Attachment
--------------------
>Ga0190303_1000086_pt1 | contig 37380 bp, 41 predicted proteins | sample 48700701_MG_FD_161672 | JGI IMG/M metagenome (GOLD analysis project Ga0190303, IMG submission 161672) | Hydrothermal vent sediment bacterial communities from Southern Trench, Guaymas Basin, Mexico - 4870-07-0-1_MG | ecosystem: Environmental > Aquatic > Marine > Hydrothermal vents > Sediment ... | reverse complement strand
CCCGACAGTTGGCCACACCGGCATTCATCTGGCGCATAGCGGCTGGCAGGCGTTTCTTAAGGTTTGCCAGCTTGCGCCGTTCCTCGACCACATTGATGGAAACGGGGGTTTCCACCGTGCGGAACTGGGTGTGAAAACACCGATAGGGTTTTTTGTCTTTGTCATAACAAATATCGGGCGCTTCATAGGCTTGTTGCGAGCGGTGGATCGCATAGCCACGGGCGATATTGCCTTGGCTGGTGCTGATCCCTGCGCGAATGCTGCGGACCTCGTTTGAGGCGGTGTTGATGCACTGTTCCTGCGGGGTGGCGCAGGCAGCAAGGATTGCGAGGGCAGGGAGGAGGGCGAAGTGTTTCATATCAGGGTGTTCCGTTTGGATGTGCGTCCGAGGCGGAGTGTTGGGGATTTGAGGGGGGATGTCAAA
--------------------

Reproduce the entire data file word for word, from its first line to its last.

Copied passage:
>Ga0190303_1000086_pt1 | contig 37380 bp, 41 predicted proteins | sample 48700701_MG_FD_161672 | JGI IMG/M metagenome (GOLD analysis project Ga0190303, IMG submission 161672) | Hydrothermal vent sediment bacterial communities from Southern Trench, Guaymas Basin, Mexico - 4870-07-0-1_MG | ecosystem: Environmental > Aquatic > Marine > Hydrothermal vents > Sediment ... | reverse complement strand
CCCGACAGTTGGCCACACCGGCATTCATCTGGCGCATAGCGGCTGGCAGGCGTTTCTTAAGGTTTGCCAGCTTGCGCCGTTCCTCGACCACATTGATGGAAACGGGGGTTTCCACCGTGCGGAACTGGGTGTGAAAACACCGATAGGGTTTTTTGTCTTTGTCATAACAAATATCGGGCGCTTCATAGGCTTGTTGCGAGCGGTGGATCGCATAGCCACGGGCGATATTGCCTTGGCTGGTGCTGATCCCTGCGCGAATGCTGCGGACCTCGTTTGAGGCGGTGTTGATGCACTGTTCCTGCGGGGTGGCGCAGGCAGCAAGGATTGCGAGGGCAGGGAGGAGGGCGAAGTGTTTCATATCAGGGTGTTCCGTTTGGATGTGCGTCCGAGGCGGAGTGTTGGGGATTTGAGGGGGGATGTCAAA